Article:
World Vision Lebanon
article • Thursday, February 16th 2017

Ahmad never had a hobby before

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Ahmad added a happy face to a flower he drew. The eyes he sketched with his favorite pencil were looking at the top right corner of the paper, where the big yellow sun was. The flower looked extremely happy after Ahmad finished drawing its big smile. When his teacher asked him about the exaggerated smile, “it’s a new day” was his answer. One would wonder where 13-year-old Ahmad, a Syria war child survivor, got his optimism and joy from.

Images of streets in ruins, broken trees, and totaled houses were engraved in Ahmad’s mind throughout his first two years in Lebanon. He was the eldest among his siblings, thus he remembered the clashes the most. He also recalled how worried and sad he was the day his parents decided it was time to leave Syria in 2013. He did not want to leave home. “I had a daily thought, every morning, that this day would be our last. I was always scared of losing my parents or my two younger brothers, but going the distance to Lebanon frightened me as well,” Ahmad recalled.

In Lebanon, Ahmad’s mother struggled with his distress. She needed a solution that would make him feel better. She was well aware that what her son has seen and been through, three years ago was traumatizing for a child his age. “I had nothing to do here, no friends to talk to, nowhere to go, and I missed home”, Ahmad admitted. “My mother sensed what I was feeling, and I worried her the most”. Two years later, Ahmad’s mother learned of the Child Friendly Spaces (CFS). It was a programme set up by World Vision and funded by Global Affairs Canada (GAC), as part of the No Lost Generation initiative. The spaces provide children aged from three to six with Early Child Education and young refugees aged from six to twelve, like Ahmad, with psycho-social support. The activities are conducted in four community centers in Beqaa, Lebanon where these kids can learn, play, sing and spend valuable time with children of their own age. Ahmad’s mother enrolled all three children in hopes that they, especially Ahmad, would get the support they need.

Ahmad attended the programme for one year only, as he was 12 already. “People here tried to help us forget the brutality of the war, and they succeeded”, he recalled how thrilled he was to participate in the drawing competitions that allowed the winner to hang his drawings on the wall. It took Ahmad one month at the CFS to realize that drawing and painting were his favorite activity. He enjoyed all the games and songs, but drawing became very dear to his heart. “In my first couple of days at the CFS, I only engaged in the art activities so I can take them home and show my mother what I was up to during the day”, he confessed. Ahmad recognized that she was doing her best to save her children’s childhood and make it peaceful again. He also knew that any progress from his side would make her and his father less worried and happy again. “But now, thanks to the CFS, drawing is my hobby, and I never had a hobby before”, he admitted. Even after finishing his year at the CFS, Ahmad still works on his drawing skills by practicing daily. “It still takes my mind off the big things; like where will we be in a couple of years? Do we still have a house in Syria to go back to? Drawing helps me stop thinking.” He admitted.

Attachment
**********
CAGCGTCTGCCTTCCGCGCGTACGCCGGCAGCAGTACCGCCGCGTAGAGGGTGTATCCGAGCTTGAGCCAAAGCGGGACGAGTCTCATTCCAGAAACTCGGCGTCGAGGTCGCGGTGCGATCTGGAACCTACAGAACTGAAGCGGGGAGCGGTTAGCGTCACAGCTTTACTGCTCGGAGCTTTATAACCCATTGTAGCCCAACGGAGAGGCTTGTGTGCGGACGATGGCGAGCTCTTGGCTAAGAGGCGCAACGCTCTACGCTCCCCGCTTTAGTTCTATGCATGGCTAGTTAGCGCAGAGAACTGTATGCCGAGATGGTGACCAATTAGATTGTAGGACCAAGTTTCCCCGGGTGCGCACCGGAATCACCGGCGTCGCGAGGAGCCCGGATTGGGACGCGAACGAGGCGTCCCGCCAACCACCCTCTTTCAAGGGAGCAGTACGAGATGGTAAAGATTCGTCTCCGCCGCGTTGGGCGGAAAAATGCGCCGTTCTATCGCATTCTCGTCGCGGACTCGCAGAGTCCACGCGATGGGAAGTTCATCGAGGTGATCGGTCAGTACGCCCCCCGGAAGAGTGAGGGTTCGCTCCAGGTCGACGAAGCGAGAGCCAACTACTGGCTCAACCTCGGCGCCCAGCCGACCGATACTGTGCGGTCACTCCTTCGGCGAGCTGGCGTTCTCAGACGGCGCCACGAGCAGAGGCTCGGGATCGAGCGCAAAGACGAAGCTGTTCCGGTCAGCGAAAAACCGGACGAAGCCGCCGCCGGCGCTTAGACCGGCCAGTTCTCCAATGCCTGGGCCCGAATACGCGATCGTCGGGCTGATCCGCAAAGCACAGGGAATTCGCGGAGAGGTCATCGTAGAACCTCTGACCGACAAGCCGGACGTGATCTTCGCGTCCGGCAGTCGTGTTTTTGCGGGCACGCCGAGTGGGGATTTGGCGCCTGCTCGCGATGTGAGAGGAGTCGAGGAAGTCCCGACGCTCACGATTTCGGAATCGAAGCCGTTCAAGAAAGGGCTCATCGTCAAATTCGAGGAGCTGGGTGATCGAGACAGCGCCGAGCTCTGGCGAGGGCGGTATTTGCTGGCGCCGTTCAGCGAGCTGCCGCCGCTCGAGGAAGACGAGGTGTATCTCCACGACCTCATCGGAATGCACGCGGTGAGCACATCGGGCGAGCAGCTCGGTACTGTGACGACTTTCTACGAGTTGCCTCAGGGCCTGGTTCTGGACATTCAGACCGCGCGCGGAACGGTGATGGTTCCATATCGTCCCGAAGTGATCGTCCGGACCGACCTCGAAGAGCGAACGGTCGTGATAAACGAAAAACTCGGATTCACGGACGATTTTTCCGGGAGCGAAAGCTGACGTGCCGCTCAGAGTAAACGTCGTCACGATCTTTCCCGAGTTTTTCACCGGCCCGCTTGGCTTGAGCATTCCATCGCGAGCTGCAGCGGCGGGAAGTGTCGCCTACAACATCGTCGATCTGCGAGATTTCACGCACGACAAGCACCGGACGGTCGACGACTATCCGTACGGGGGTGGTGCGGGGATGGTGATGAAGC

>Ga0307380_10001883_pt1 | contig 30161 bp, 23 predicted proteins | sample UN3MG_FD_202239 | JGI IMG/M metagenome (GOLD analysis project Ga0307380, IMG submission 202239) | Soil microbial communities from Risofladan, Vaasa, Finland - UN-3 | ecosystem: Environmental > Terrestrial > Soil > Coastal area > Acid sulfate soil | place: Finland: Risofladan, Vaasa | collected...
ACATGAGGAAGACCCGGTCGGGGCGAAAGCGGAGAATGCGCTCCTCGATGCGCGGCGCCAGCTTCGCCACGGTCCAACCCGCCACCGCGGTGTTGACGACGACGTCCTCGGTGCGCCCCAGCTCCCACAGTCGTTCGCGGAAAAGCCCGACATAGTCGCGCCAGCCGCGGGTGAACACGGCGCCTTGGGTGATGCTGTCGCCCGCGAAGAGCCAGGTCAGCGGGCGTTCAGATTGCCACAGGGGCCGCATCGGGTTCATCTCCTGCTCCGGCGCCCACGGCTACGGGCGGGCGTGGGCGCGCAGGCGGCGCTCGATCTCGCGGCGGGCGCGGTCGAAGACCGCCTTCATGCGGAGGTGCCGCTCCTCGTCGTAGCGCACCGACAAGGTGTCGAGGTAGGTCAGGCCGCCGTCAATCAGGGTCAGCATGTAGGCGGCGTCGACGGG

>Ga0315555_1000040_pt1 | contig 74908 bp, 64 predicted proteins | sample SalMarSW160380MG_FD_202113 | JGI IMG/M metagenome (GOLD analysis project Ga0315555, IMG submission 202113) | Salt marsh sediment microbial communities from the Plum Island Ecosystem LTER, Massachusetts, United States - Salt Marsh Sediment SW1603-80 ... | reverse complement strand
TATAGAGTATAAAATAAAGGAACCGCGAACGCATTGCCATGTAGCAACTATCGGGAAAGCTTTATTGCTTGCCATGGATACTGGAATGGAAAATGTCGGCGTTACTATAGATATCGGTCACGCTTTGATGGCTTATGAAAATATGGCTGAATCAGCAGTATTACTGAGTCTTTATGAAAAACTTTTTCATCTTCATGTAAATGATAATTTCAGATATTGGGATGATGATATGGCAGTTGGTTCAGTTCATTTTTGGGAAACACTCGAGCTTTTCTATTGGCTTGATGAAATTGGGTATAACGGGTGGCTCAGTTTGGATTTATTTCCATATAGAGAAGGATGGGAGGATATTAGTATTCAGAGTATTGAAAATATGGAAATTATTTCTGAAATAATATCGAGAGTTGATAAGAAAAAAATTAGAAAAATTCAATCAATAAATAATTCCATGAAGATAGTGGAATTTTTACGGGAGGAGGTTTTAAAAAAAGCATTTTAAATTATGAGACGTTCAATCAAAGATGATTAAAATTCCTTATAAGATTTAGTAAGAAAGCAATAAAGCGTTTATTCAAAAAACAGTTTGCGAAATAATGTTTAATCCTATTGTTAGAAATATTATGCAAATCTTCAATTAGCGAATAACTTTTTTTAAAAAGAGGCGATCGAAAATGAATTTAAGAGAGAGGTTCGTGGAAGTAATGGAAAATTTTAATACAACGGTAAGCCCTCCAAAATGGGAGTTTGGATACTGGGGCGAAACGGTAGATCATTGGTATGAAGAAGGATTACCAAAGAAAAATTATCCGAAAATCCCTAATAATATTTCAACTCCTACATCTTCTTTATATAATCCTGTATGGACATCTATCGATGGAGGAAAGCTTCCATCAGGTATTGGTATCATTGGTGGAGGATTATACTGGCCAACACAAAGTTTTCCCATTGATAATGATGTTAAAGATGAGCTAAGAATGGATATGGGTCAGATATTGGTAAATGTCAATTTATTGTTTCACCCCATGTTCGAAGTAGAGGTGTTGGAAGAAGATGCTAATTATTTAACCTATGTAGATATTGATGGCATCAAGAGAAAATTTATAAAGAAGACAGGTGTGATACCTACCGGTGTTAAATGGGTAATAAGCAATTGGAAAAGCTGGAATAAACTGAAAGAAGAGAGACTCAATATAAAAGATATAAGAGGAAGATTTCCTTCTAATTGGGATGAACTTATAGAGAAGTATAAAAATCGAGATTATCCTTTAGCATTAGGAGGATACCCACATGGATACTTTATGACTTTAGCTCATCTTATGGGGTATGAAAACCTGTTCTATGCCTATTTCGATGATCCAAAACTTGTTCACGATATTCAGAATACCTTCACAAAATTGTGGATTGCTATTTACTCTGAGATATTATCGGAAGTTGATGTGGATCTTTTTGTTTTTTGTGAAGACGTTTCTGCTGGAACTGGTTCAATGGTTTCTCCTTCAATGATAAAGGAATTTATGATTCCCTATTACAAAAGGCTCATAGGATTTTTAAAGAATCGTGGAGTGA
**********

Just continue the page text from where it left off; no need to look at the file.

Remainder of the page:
“Ahmad is very talented, we used to show his drawings around and take pride in them,” said Khouzama, a teacher at the CFS, describing him as a fast learner and an extremely disciplined student. “He still visits the centre from time to time, offers his help to younger children and draws funny faces to help cheer up the ones who are sad.” she continued. “He has a promising future,” Khouzama assured.

The talented young boy maintained eagerness in learning even in his academic studies, where he competes on the highest grades. “I am much more confident now than before, because I know I’m good at something”, with a small shy smile he explained that not only did he learn new skills and games, but also started having new friends in Lebanon and excelling academically.

Ahmad’s childhood was saved by a simple hobby, a couple of games, and a caring environment. Nevertheless, those colorful walls and the friendly environment became the safe haven for 150 refugee children who are now optimistic and joyful just like Ahmad. 

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